There are six main requirements for a functioning banking union. The most difficult ones to implement for the Eurozone will be those requiring German (and FANG) money, specifically a depository insurance scheme and resolution authority.
The Germans remained determined not to pay for a true banking union. The latest draft on resolving failing banks requires distressed countries to add to their debt loads to bailout their own banks. Countries that do not require a bailout will be forced to inject cash into their failing banks before the ESM contributes its money. Insolvent countries would be able to obtain ESM aid for the banks but would indemnify the ESM against losses.
In either case a country will be forced to add debt to its balance sheet to bailout its banks just like Spain did this fall and Ireland did two years ago. The proposal does not break the link between governments and their financial systems so that a banking crisis will continue to metastasize into a full-blown sovereign debt crisis.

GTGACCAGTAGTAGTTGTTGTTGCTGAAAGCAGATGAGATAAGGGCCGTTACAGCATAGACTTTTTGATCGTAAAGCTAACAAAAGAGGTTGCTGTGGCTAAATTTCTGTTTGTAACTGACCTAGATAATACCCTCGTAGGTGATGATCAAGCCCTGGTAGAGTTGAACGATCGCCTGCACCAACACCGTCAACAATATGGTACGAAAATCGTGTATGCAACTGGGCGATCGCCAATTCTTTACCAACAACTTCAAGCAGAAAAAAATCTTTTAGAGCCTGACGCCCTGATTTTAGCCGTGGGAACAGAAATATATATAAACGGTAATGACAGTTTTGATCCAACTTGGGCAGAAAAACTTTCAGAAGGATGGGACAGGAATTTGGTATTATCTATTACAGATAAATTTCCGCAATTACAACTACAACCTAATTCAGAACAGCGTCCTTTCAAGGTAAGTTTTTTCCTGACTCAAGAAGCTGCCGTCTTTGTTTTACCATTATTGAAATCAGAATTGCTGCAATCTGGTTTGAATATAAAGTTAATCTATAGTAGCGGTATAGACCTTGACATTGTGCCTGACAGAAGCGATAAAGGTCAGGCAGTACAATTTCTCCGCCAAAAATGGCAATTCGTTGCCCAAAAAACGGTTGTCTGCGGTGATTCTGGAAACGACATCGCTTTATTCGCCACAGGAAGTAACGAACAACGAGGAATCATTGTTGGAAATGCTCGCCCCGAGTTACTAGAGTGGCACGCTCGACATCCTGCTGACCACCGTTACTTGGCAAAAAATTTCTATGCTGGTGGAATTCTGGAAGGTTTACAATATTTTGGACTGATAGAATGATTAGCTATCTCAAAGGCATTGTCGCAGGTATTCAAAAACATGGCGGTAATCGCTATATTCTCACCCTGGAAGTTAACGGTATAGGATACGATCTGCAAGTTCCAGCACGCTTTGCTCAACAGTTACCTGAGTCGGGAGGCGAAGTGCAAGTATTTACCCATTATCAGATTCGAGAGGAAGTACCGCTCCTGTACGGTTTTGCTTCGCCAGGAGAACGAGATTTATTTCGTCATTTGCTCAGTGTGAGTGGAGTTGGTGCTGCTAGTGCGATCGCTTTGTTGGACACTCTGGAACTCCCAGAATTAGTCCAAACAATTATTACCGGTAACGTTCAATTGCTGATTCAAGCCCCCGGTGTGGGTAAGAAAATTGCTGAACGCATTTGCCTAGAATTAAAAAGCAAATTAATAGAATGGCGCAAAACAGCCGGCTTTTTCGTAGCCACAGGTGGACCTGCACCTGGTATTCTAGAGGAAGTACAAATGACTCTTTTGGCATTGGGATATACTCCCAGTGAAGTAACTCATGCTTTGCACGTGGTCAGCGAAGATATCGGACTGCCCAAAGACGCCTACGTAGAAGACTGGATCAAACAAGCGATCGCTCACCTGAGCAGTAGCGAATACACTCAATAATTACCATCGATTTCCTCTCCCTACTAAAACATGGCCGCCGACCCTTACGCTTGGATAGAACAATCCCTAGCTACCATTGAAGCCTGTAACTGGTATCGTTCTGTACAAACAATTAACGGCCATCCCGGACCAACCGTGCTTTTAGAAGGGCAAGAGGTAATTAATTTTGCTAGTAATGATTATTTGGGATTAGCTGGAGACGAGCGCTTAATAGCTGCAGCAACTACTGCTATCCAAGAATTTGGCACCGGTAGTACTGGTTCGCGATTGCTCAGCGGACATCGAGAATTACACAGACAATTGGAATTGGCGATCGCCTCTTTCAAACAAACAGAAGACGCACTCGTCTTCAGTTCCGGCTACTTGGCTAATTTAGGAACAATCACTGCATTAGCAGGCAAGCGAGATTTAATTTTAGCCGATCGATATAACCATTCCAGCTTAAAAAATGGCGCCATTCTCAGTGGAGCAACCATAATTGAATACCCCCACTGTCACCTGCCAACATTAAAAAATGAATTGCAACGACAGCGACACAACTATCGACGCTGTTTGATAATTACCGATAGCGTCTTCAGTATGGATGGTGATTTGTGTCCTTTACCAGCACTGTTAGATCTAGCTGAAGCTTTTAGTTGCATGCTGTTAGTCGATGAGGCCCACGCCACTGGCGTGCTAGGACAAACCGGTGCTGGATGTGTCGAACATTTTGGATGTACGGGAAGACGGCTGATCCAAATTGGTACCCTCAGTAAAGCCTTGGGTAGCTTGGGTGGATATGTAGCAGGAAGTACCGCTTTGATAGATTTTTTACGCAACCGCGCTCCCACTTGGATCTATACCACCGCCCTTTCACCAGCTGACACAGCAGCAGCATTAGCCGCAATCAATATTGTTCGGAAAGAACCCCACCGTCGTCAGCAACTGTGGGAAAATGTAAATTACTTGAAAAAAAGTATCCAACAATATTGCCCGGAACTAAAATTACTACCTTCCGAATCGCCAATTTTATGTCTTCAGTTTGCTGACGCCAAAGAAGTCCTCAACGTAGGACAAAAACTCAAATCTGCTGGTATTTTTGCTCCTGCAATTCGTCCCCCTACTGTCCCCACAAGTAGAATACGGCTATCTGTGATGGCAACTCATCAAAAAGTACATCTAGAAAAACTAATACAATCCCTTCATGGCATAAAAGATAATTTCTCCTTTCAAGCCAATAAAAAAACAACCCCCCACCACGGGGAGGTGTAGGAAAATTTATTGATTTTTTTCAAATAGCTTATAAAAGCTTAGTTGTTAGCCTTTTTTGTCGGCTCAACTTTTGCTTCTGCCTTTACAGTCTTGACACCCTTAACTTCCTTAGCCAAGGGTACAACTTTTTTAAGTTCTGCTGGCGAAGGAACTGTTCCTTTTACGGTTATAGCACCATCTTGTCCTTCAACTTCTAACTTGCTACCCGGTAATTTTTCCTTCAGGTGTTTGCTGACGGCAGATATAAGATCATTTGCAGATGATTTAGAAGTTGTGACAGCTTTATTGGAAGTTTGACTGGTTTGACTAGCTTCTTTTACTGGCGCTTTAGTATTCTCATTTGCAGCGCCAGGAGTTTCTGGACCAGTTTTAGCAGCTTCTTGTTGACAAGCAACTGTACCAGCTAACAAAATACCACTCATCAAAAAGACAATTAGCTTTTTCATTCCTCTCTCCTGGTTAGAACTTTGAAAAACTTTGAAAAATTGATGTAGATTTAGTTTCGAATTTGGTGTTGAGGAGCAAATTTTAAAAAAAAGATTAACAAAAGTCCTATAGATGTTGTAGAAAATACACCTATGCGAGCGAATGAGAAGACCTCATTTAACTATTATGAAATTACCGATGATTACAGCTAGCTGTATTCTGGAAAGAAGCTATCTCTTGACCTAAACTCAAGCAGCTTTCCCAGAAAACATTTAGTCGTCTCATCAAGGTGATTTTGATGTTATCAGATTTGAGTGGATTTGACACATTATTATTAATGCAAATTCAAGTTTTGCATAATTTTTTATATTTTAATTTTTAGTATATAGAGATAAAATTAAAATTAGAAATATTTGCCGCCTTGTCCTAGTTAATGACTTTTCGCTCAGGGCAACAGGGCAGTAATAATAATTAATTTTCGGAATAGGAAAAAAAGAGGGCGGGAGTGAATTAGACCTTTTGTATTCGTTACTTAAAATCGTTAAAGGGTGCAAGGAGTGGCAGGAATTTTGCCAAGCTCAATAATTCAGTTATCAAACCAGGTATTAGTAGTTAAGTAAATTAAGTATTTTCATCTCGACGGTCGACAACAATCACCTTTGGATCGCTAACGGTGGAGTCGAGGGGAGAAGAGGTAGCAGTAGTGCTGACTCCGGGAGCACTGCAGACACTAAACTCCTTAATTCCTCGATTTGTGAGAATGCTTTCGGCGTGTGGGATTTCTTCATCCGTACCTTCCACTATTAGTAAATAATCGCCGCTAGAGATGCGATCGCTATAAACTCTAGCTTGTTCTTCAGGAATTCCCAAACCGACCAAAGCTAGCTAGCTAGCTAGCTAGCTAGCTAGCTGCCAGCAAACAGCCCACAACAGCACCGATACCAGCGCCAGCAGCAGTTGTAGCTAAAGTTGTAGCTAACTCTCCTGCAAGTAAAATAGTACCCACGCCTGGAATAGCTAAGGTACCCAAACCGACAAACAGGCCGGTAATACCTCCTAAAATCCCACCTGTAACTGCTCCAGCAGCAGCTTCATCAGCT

Interestingly, this policy will not be officially issued until June. If one is optimistic, he may conclude that the policy will be altered before then to break the perilous sovereign-bank link. Realistically, the long wait is another example of the dilatory tactics being employed by the Germans before elections. Anything that has the potential of costing Germany a lot of money will be pushed back until after elections are held in the fall. In the meantime, Spain will be adding to its deficit to continue shoring up its insolvent banking system.
While the EU is not counting the cost of this bank bailout against Spain’s budget deficit for purposes of its austerity plan, it still counts in real financial terms. Spain is rapidly running out of road for can kicking.